Recently I was lucky to run my new game, When the Dark is Gone, with four of the very finest Role-Players I know.
It was a short session but was incredibly good in a number of ways…
– Exceptional Role-Playing from all the Players…check
– Successful Proof of Concept for my two goals….check
– Great feedback which was both ego-boosting and helped clarify the game immensely…check..check…check
We got through character creation fairly smoothly although as the Therapist I ensured it took no longer than an hour. I decided that the purely reflective nature of the Therapist doesn’t extend to the pre-game prepping and so took an active role in suggesting ideas and twists for the problems and relationships of the party.
We established some clear out of character ground rules. Firstly a list of subjects to be avoided (one of the players had a phobia we didn’t want to trigger). Secondly that if anyone felt the game was too intense they could get up and leave the room at any time – but by stating “I need to take a break” it meant that they were going out of character and did not want anyone to follow them IC. With these house rules in mind the session began.
Very soon I encountered the first major challenge of the Therapist role.
Less is more.
In traditional games the GM monitors pacing and when awkward silences happen it is their job to fill the gap with noise. In WTDIG the opposite is true. The Therapist’s role is to say the minimum necessary to help the players draw out the story. Sometimes this means allowing awkward silences to continue. When I hit the first awkward silence I made a decision – I would allow the silence to continue for 10 beats longer than I was comfortable with. This is when the magic happened. Firstly awkward silences are quite normal in real therapy sessions. This lent a sense of realism which helped the immersion aspect. Secondly by allowing an awkward silence to continue, eventually one of the players couldn’t take it any more and started talking. By this point the pressure had been increased nicely so that whatever they blurted out was usually more interesting and led to better stories and conversations.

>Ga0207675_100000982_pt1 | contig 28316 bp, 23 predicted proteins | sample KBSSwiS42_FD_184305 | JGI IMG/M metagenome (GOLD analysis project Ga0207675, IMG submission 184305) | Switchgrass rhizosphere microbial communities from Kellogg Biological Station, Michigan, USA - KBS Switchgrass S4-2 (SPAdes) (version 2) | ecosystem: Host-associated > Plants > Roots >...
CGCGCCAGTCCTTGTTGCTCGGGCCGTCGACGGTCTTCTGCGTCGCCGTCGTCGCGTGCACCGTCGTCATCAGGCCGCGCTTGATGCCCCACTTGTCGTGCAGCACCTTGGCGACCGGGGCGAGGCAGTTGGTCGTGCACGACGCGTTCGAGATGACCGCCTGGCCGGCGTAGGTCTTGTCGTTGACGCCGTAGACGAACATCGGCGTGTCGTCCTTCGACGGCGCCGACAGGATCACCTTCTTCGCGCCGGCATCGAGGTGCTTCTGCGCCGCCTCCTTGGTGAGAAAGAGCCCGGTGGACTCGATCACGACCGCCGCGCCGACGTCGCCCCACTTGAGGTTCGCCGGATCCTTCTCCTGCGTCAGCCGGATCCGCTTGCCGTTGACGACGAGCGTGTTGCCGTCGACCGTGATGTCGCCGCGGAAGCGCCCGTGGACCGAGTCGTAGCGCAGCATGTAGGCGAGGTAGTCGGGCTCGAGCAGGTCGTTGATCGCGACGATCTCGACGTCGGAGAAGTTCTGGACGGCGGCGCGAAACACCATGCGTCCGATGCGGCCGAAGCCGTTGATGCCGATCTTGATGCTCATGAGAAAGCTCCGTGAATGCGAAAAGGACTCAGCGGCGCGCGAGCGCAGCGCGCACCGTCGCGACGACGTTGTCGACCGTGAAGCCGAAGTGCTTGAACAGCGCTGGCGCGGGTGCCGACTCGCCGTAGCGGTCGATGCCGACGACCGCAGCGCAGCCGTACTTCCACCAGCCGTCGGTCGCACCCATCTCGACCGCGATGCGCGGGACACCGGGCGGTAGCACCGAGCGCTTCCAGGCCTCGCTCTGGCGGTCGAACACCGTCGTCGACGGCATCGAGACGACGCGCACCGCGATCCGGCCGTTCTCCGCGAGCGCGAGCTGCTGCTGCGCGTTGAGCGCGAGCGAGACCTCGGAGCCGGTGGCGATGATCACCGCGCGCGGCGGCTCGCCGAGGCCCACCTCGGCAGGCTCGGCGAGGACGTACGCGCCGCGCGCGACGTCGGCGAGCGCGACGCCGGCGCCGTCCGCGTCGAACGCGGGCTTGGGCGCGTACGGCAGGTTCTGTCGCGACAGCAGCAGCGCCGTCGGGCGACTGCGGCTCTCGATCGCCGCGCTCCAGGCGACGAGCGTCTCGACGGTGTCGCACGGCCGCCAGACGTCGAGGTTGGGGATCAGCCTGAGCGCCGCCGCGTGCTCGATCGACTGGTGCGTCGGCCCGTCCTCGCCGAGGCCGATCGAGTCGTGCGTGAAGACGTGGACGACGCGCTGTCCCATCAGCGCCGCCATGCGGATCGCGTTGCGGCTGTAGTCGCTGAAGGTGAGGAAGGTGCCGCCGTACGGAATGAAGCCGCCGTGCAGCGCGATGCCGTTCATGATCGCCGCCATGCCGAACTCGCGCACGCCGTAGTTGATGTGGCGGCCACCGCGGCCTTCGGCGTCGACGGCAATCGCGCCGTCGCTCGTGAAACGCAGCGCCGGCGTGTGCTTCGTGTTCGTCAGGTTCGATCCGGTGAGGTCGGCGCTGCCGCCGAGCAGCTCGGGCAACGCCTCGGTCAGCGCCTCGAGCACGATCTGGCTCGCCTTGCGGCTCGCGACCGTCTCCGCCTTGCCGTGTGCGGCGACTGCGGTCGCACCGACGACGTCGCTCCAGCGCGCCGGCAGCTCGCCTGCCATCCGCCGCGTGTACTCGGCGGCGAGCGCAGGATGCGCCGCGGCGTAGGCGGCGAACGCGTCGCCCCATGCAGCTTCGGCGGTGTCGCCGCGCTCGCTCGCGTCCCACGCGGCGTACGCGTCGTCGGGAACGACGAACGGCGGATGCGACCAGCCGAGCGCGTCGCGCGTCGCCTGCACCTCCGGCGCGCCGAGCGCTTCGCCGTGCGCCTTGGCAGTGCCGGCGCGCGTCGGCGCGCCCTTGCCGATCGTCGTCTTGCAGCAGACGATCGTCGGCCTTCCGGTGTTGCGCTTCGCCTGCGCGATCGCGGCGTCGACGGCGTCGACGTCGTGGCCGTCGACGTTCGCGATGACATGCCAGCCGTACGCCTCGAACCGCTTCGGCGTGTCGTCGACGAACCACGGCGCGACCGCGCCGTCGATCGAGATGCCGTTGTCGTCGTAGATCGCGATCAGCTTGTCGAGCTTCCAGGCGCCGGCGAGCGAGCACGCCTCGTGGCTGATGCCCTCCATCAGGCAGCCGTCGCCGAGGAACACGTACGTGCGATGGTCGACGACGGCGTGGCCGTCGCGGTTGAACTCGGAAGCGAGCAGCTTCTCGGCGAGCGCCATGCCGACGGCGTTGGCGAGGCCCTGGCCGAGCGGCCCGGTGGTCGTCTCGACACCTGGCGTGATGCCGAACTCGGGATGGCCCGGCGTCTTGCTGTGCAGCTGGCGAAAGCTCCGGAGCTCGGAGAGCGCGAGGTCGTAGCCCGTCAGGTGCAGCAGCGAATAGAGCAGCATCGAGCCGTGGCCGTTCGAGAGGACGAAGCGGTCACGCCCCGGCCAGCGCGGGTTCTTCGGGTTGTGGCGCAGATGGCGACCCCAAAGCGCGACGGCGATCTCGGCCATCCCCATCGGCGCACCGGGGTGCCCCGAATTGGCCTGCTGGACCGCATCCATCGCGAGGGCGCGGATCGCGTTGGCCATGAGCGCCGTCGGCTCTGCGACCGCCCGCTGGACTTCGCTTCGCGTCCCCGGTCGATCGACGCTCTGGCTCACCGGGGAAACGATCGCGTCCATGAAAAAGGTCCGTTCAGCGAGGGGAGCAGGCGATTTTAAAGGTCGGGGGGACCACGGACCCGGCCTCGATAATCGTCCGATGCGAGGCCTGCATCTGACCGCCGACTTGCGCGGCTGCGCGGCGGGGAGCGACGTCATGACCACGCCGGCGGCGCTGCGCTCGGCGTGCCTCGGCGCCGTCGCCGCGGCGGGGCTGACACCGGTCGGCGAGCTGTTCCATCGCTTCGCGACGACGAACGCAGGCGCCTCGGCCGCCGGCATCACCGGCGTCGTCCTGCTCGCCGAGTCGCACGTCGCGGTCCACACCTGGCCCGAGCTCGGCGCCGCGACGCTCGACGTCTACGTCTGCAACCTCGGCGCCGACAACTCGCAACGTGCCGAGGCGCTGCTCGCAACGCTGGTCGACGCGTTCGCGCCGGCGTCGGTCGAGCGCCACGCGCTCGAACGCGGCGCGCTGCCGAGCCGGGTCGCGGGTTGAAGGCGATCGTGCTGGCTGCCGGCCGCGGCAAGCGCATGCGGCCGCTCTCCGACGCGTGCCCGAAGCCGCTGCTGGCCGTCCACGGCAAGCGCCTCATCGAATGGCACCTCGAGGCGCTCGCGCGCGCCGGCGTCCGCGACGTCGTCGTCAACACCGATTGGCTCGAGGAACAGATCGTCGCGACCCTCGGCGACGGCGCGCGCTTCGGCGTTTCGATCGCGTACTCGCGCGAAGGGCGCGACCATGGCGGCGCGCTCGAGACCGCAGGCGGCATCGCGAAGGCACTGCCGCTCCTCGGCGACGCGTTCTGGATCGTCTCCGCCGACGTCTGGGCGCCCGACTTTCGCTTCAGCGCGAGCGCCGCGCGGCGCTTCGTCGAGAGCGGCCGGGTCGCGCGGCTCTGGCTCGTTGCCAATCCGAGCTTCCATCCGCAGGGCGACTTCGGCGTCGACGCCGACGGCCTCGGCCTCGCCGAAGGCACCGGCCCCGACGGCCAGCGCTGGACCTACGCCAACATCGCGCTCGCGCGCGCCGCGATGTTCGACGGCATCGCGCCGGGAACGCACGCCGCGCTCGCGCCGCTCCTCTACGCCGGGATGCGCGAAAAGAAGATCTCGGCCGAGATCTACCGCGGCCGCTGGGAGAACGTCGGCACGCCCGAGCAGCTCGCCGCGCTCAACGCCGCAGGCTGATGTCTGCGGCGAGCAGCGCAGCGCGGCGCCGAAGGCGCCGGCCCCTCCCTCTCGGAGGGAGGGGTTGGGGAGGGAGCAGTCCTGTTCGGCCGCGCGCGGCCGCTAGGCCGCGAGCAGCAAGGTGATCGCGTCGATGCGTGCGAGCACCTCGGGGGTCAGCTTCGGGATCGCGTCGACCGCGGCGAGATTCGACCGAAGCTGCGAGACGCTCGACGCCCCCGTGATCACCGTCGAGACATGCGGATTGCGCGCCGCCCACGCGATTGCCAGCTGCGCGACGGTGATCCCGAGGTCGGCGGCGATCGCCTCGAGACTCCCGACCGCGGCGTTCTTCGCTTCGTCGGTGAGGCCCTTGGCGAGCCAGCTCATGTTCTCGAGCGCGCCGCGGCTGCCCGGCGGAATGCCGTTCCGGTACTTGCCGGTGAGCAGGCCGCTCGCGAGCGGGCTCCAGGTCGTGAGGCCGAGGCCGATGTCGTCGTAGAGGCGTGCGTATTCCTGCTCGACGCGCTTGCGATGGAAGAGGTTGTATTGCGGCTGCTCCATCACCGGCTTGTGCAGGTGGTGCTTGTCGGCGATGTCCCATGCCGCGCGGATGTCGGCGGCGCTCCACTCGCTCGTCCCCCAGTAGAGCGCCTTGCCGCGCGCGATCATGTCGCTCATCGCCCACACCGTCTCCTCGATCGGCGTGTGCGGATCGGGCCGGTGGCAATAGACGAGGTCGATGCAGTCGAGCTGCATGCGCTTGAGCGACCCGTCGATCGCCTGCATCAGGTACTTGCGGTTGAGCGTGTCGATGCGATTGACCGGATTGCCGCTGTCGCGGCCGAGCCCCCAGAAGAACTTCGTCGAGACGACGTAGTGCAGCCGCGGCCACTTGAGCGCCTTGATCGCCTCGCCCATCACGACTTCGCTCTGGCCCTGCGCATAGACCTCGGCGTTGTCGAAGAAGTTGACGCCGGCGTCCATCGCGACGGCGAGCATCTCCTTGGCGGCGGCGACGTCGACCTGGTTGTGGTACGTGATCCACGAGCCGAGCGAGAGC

Still it was a completely new way of GMing and very difficult. It required me to relearn the norms of GMing for this particular game. In fact I am going to create a new term to describe this style – it is not GMIng it is GFing – Game Facilitator.
The other big difference I noticed was in attempting to end the game. Unlike most games with WTDIG there is no planned end-of-level boss, no deliberate climatic scene you are moving towards. The rhythm of WTDIG is totally different and it is likely you will find no obvious end point. Instead of trying to force a conclusion I simply used time. I had a player needing to leave at midnight and so I wrapped up at 11.50pm. In Character I announced that the Therapy session was nearly over and could we just take five minutes to go round the room and have everyone tell the group one thing which they learned today which was helpful.
This last question was to give everyone a small sense of closure and was, I think, vital.
The players enjoyed the short play test and the session was just as emotional and as intense as I hoped. I felt very invested in their personal stories as the Therapist which was unexpected but awesome. I got some great feedback which has mostly gone into WTDIG version 2 (already published here) and now have many other play tests being planned to further develop the game.
There was one aspect of the session which was completely unexpected for me – this is easily a prep-less campaign setting. All the players felt they could have done more sessions and I could see how the sessions would build up on each other to create more tension and more pressure. Next time I test this game I’ll be doing it as a 6 session campaign…and if I can run an emotional, immersive yet prep-less campaign I’ll be a very happy Admiral.
Top tip – mood music during character creation was great (Depeche Mode and Portishead) but I made a point of turning it off when we timed in. This made the contrast with the awkward silences more apparent and was much better for it!
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